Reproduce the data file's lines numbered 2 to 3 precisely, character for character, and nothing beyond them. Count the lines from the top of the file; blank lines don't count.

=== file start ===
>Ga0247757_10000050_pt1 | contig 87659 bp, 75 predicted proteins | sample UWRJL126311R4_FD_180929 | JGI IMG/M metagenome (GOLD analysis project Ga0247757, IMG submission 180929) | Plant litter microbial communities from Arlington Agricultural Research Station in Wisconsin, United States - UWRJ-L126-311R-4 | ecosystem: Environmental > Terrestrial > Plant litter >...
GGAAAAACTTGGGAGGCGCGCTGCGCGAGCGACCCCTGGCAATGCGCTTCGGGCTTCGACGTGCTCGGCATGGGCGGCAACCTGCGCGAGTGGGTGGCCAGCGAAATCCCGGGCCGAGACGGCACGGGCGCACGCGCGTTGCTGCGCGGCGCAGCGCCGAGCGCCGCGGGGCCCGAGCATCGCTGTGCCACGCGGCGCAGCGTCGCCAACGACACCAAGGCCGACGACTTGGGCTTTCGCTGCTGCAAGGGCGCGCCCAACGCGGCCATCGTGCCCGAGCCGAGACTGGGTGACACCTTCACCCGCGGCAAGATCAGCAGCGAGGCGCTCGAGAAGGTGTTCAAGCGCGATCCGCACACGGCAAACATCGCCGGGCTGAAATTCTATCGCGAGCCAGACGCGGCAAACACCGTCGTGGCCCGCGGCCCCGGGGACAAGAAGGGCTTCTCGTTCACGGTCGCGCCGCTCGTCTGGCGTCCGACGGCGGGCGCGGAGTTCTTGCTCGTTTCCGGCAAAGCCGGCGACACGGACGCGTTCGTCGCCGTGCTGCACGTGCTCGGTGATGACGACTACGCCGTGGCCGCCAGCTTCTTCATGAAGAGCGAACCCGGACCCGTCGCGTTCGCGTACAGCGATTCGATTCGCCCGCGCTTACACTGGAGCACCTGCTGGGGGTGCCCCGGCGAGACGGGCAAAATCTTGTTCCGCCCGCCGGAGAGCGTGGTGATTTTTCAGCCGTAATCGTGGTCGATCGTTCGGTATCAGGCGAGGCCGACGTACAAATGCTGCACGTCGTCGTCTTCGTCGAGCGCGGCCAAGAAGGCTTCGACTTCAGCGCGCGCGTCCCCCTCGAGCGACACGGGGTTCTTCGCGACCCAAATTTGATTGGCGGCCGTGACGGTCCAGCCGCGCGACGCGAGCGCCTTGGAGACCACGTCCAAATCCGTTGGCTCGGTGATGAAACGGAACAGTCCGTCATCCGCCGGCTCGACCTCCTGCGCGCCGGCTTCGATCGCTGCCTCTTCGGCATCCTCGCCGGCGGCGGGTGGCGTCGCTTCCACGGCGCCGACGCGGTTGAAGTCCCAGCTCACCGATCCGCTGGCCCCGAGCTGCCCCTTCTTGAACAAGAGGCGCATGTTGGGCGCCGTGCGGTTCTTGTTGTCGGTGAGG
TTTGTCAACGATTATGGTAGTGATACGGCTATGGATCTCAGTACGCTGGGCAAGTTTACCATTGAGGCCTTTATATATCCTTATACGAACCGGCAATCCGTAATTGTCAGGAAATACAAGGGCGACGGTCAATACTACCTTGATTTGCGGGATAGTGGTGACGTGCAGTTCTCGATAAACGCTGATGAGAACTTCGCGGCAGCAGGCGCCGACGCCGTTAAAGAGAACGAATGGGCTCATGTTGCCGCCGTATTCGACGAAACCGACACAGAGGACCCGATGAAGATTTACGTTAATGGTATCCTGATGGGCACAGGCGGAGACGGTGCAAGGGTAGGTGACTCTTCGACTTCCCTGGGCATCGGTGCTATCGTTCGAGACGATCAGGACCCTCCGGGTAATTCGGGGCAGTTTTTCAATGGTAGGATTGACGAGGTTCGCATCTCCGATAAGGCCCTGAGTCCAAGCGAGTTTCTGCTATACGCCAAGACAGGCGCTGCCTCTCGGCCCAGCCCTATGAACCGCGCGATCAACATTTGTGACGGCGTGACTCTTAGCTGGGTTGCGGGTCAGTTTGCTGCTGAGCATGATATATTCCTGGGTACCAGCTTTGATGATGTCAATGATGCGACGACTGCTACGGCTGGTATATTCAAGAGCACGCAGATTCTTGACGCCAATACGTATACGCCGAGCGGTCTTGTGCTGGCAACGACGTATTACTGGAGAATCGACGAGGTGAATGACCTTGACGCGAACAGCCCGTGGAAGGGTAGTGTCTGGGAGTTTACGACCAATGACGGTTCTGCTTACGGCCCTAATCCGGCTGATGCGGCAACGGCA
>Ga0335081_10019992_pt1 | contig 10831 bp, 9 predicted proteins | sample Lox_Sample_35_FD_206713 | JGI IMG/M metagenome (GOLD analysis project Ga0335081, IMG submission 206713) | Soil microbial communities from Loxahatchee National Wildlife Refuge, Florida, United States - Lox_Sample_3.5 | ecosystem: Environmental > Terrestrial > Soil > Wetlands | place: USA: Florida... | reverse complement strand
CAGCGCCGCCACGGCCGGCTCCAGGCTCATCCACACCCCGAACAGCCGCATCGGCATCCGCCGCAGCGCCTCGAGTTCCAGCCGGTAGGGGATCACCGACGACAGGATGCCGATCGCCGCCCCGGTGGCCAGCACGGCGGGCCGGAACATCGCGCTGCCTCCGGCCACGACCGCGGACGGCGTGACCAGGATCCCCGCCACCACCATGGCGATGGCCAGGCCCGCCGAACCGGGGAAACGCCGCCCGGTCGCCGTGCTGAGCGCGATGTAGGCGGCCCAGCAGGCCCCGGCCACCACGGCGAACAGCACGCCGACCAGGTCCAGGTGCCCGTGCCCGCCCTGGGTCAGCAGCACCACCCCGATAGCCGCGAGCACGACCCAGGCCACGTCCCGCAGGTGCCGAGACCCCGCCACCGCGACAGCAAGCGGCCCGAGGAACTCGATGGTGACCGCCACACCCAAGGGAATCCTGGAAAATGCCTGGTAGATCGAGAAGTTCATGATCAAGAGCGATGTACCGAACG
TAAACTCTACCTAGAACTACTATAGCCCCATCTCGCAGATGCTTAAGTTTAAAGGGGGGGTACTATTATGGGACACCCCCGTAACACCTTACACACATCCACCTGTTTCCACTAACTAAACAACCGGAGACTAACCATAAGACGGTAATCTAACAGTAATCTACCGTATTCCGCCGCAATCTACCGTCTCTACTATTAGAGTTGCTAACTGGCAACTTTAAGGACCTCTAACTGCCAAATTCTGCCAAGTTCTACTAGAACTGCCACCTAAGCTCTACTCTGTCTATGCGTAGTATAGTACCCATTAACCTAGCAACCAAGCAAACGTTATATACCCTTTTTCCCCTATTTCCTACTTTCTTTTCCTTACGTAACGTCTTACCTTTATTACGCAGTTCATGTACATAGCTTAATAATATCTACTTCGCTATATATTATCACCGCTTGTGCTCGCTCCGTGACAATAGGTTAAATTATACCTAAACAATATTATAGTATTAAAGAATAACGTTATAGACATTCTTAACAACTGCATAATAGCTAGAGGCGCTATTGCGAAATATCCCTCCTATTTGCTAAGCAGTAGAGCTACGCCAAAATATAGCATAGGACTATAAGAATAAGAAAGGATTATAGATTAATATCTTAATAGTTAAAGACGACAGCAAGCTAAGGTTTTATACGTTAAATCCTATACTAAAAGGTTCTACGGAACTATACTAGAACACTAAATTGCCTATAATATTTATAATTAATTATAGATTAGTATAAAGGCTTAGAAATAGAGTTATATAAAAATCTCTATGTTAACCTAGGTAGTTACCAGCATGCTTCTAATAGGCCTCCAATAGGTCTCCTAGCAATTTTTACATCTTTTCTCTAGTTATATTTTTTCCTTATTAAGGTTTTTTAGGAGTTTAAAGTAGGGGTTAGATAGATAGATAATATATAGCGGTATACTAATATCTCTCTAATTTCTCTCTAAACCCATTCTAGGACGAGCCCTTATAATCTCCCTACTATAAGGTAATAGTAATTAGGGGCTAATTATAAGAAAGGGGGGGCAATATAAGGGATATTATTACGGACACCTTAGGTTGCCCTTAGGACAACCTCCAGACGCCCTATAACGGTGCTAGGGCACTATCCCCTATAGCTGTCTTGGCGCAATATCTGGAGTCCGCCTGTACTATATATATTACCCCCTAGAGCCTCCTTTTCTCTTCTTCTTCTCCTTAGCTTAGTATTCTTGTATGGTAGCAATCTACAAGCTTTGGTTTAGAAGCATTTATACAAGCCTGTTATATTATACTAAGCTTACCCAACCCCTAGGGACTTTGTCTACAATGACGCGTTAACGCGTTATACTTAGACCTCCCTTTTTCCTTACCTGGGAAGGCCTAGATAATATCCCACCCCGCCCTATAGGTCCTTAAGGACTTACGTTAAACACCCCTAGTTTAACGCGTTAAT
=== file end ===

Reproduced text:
GGAAAAACTTGGGAGGCGCGCTGCGCGAGCGACCCCTGGCAATGCGCTTCGGGCTTCGACGTGCTCGGCATGGGCGGCAACCTGCGCGAGTGGGTGGCCAGCGAAATCCCGGGCCGAGACGGCACGGGCGCACGCGCGTTGCTGCGCGGCGCAGCGCCGAGCGCCGCGGGGCCCGAGCATCGCTGTGCCACGCGGCGCAGCGTCGCCAACGACACCAAGGCCGACGACTTGGGCTTTCGCTGCTGCAAGGGCGCGCCCAACGCGGCCATCGTGCCCGAGCCGAGACTGGGTGACACCTTCACCCGCGGCAAGATCAGCAGCGAGGCGCTCGAGAAGGTGTTCAAGCGCGATCCGCACACGGCAAACATCGCCGGGCTGAAATTCTATCGCGAGCCAGACGCGGCAAACACCGTCGTGGCCCGCGGCCCCGGGGACAAGAAGGGCTTCTCGTTCACGGTCGCGCCGCTCGTCTGGCGTCCGACGGCGGGCGCGGAGTTCTTGCTCGTTTCCGGCAAAGCCGGCGACACGGACGCGTTCGTCGCCGTGCTGCACGTGCTCGGTGATGACGACTACGCCGTGGCCGCCAGCTTCTTCATGAAGAGCGAACCCGGACCCGTCGCGTTCGCGTACAGCGATTCGATTCGCCCGCGCTTACACTGGAGCACCTGCTGGGGGTGCCCCGGCGAGACGGGCAAAATCTTGTTCCGCCCGCCGGAGAGCGTGGTGATTTTTCAGCCGTAATCGTGGTCGATCGTTCGGTATCAGGCGAGGCCGACGTACAAATGCTGCACGTCGTCGTCTTCGTCGAGCGCGGCCAAGAAGGCTTCGACTTCAGCGCGCGCGTCCCCCTCGAGCGACACGGGGTTCTTCGCGACCCAAATTTGATTGGCGGCCGTGACGGTCCAGCCGCGCGACGCGAGCGCCTTGGAGACCACGTCCAAATCCGTTGGCTCGGTGATGAAACGGAACAGTCCGTCATCCGCCGGCTCGACCTCCTGCGCGCCGGCTTCGATCGCTGCCTCTTCGGCATCCTCGCCGGCGGCGGGTGGCGTCGCTTCCACGGCGCCGACGCGGTTGAAGTCCCAGCTCACCGATCCGCTGGCCCCGAGCTGCCCCTTCTTGAACAAGAGGCGCATGTTGGGCGCCGTGCGGTTCTTGTTGTCGGTGAGG
TTTGTCAACGATTATGGTAGTGATACGGCTATGGATCTCAGTACGCTGGGCAAGTTTACCATTGAGGCCTTTATATATCCTTATACGAACCGGCAATCCGTAATTGTCAGGAAATACAAGGGCGACGGTCAATACTACCTTGATTTGCGGGATAGTGGTGACGTGCAGTTCTCGATAAACGCTGATGAGAACTTCGCGGCAGCAGGCGCCGACGCCGTTAAAGAGAACGAATGGGCTCATGTTGCCGCCGTATTCGACGAAACCGACACAGAGGACCCGATGAAGATTTACGTTAATGGTATCCTGATGGGCACAGGCGGAGACGGTGCAAGGGTAGGTGACTCTTCGACTTCCCTGGGCATCGGTGCTATCGTTCGAGACGATCAGGACCCTCCGGGTAATTCGGGGCAGTTTTTCAATGGTAGGATTGACGAGGTTCGCATCTCCGATAAGGCCCTGAGTCCAAGCGAGTTTCTGCTATACGCCAAGACAGGCGCTGCCTCTCGGCCCAGCCCTATGAACCGCGCGATCAACATTTGTGACGGCGTGACTCTTAGCTGGGTTGCGGGTCAGTTTGCTGCTGAGCATGATATATTCCTGGGTACCAGCTTTGATGATGTCAATGATGCGACGACTGCTACGGCTGGTATATTCAAGAGCACGCAGATTCTTGACGCCAATACGTATACGCCGAGCGGTCTTGTGCTGGCAACGACGTATTACTGGAGAATCGACGAGGTGAATGACCTTGACGCGAACAGCCCGTGGAAGGGTAGTGTCTGGGAGTTTACGACCAATGACGGTTCTGCTTACGGCCCTAATCCGGCTGATGCGGCAACGGCA